Then there's The Black Spot, which is essentially Gasparilla as a haunted house.
If you've lived in Tampa for any length of time, then you know the city's affinity for pirates. But how scary are pirates, really?
The Black Spot is a case study in missed opportunities that begins before you even step foot inside the ruined shipwreck. A ghastly wench lurks near the entrance, using her siren charms to lure people over to be marked with a fluorescent stamp -- yes, you guessed it, the titular black spot.
What would be really cool is if that mark, at some point during your passage through the house, actually meant you were marked, as in identified to be pulled away from your group and made part of an interactive experience. It's not that cool, sadly. And there is no further mention made of the stamp on your hand.
The best part of The Black Spot, again, is blink-and-you'll-miss-it good. An exotic yet terrifying live mermaid waits about midway through, her mouth widening in a blood-curdling scream. If only you could stop and gander and get an appreciative look at her design. Even on a rainy Friday with minimal crowds, no suck luck.
Unearthed, last year's focal attraction, also is a good example of the difficult journey from concept to realization in designing an effective haunted house.
There is a story -- maintenance crews supposedly discovered the house while excavating on the property and inadvertently unleashed a terrible entity -- but the story doesn't match the experience. Unearthed suffers from too many characters leaping out to go Boo! And, at times, those characters feel ripped straight from a local production of "The Texas Chainsaw Massacre." Some rooms are simply too dark to actually see the designs. And the big reveal, which features something trying to burst forth from the dirt in a dimly lit mining cavern, isn't discernible enough to make sense or be very scary.
More impressive this year, are the scare zones, which feature horrifically awesome props that you can actually stand and soak in. One dark passage boasts a number of ridiculously cool werewolf statues that any card-carrying, lifetime horror fan would proudly display in their front yard year-round.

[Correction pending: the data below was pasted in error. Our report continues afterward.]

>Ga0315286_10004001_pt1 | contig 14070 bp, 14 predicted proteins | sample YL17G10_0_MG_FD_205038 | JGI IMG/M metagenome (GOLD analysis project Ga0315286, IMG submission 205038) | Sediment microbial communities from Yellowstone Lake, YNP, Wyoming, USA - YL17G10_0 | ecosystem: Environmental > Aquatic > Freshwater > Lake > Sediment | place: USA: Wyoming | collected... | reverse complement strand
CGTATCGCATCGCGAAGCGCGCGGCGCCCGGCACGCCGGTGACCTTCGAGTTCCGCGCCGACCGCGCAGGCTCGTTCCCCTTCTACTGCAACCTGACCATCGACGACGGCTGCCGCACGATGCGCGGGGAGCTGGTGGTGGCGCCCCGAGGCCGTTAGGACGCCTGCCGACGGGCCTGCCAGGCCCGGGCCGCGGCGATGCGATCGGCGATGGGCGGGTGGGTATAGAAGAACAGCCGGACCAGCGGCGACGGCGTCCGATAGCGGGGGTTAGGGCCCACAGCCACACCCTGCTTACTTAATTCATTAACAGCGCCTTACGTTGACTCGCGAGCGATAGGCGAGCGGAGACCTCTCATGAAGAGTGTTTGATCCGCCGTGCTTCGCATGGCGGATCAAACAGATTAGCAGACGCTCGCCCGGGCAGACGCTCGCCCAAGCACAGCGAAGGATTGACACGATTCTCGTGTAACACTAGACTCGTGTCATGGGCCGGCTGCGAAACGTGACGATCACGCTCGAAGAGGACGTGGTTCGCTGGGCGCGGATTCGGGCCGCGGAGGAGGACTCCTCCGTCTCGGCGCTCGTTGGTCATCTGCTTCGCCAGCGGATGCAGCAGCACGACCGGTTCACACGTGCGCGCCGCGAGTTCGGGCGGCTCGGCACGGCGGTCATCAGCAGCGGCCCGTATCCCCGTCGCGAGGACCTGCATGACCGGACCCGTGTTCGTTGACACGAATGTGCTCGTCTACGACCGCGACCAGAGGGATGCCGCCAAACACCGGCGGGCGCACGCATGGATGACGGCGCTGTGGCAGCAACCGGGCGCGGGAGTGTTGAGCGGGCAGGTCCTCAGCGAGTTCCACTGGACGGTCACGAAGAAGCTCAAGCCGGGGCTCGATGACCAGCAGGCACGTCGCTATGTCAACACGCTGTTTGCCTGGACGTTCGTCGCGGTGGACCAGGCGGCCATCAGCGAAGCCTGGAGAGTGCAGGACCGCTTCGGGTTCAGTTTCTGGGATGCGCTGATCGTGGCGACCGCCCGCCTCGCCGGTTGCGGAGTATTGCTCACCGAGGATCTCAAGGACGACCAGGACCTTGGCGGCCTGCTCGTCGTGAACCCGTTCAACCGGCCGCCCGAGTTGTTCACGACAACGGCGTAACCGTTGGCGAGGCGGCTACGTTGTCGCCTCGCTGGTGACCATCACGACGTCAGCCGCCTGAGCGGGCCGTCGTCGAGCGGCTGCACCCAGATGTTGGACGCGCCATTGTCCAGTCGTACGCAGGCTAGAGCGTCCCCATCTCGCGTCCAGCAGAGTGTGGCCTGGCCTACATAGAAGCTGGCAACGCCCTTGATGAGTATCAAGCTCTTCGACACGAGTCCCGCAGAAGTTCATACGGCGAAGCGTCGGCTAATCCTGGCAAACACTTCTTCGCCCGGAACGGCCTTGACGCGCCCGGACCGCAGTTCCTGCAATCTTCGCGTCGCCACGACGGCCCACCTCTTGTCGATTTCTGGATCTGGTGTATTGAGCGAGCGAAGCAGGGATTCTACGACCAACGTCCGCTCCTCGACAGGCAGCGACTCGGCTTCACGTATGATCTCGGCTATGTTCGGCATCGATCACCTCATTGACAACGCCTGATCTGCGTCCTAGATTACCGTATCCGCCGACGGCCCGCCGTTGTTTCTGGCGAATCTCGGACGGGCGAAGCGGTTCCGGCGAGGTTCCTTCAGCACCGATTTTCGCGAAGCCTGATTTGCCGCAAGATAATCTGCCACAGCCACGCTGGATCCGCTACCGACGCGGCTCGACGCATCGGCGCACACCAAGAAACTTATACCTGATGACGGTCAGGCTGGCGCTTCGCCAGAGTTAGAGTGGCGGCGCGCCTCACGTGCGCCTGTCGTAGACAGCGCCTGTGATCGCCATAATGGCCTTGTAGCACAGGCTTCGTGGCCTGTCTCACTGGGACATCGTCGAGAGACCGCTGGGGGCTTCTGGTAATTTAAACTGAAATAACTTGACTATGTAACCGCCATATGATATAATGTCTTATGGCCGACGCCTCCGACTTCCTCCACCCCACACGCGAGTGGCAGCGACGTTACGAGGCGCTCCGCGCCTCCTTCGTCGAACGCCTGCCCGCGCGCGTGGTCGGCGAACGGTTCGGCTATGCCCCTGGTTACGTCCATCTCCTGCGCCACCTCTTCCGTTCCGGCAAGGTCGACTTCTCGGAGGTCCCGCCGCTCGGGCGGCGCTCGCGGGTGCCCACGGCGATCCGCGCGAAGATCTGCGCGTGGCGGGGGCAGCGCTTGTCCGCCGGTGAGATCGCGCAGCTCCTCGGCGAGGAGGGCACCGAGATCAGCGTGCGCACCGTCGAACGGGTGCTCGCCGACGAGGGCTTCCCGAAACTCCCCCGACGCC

Another zone, aptly titled Wasteland, offers realistic burned corpses bound to stakes looming overhead from carefully crafted trash-bin memorials. On a dreary night, with smoke machines pumping fog along the path and random sprinkles of rain beating down, you truly feel like you've stepped into an apocalyptic nightmare.
So what's the final verdict? Even on a truncated night cut short by thunderstorms, the care and attention to detail invested in Motel Hell, as well as the effective scare zones, likely justifies the ticket cost.
Moving forward, Howl-O-Scream would be wise to keep Motel Hell and scrap the rest of its perpetual roster of familiar haunts and instead envision a more immersive, interactive thrust in coming years. People travel to Orlando to Universal's Halloween Horror Nights to see their favorite horror films brought to life. By capitalizing on originality and amplifying the scares, Busch Gardens' Howl-O-Scream could distinguish itself as the better alternative destination for truly unique and memorable frights.
If You're Going:
Where: Busch Gardens, 10165 N. McKinley Dr., Tampa, FL 33612
When: Thursday through Sunday, October 6-9, 13-16, 20-23 and 27-30, from 7:30 p.m. to 1 a.m.
Tickets: Starting at $65.99 with upgrades available.
For More Information: Buy tickets, research the haunted houses and more here.